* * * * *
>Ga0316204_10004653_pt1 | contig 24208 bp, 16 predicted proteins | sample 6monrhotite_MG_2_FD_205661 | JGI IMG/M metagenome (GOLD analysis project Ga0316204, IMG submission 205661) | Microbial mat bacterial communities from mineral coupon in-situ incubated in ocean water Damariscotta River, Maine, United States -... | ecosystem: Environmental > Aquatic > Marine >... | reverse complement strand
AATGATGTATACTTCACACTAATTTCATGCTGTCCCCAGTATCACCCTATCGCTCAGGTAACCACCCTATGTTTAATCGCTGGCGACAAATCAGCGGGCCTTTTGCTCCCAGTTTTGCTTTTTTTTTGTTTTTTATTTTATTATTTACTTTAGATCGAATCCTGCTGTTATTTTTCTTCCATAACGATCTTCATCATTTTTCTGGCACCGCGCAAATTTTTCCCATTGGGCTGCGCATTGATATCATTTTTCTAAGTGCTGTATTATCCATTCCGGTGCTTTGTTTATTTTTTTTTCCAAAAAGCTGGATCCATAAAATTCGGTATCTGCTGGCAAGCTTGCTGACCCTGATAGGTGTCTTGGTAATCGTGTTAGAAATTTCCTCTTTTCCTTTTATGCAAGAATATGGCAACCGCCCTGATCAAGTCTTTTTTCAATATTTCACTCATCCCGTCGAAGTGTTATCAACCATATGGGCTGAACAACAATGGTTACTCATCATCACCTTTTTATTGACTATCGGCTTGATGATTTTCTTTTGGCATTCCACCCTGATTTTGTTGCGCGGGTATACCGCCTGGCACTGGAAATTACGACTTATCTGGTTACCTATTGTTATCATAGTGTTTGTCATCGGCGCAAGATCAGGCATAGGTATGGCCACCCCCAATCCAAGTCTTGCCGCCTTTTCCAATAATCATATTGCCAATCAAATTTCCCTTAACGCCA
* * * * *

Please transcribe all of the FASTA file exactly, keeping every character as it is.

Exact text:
>Ga0316204_10004653_pt1 | contig 24208 bp, 16 predicted proteins | sample 6monrhotite_MG_2_FD_205661 | JGI IMG/M metagenome (GOLD analysis project Ga0316204, IMG submission 205661) | Microbial mat bacterial communities from mineral coupon in-situ incubated in ocean water Damariscotta River, Maine, United States -... | ecosystem: Environmental > Aquatic > Marine >... | reverse complement strand
AATGATGTATACTTCACACTAATTTCATGCTGTCCCCAGTATCACCCTATCGCTCAGGTAACCACCCTATGTTTAATCGCTGGCGACAAATCAGCGGGCCTTTTGCTCCCAGTTTTGCTTTTTTTTTGTTTTTTATTTTATTATTTACTTTAGATCGAATCCTGCTGTTATTTTTCTTCCATAACGATCTTCATCATTTTTCTGGCACCGCGCAAATTTTTCCCATTGGGCTGCGCATTGATATCATTTTTCTAAGTGCTGTATTATCCATTCCGGTGCTTTGTTTATTTTTTTTTCCAAAAAGCTGGATCCATAAAATTCGGTATCTGCTGGCAAGCTTGCTGACCCTGATAGGTGTCTTGGTAATCGTGTTAGAAATTTCCTCTTTTCCTTTTATGCAAGAATATGGCAACCGCCCTGATCAAGTCTTTTTTCAATATTTCACTCATCCCGTCGAAGTGTTATCAACCATATGGGCTGAACAACAATGGTTACTCATCATCACCTTTTTATTGACTATCGGCTTGATGATTTTCTTTTGGCATTCCACCCTGATTTTGTTGCGCGGGTATACCGCCTGGCACTGGAAATTACGACTTATCTGGTTACCTATTGTTATCATAGTGTTTGTCATCGGCGCAAGATCAGGCATAGGTATGGCCACCCCCAATCCAAGTCTTGCCGCCTTTTCCAATAATCATATTGCCAATCAAATTTCCCTTAACGCCA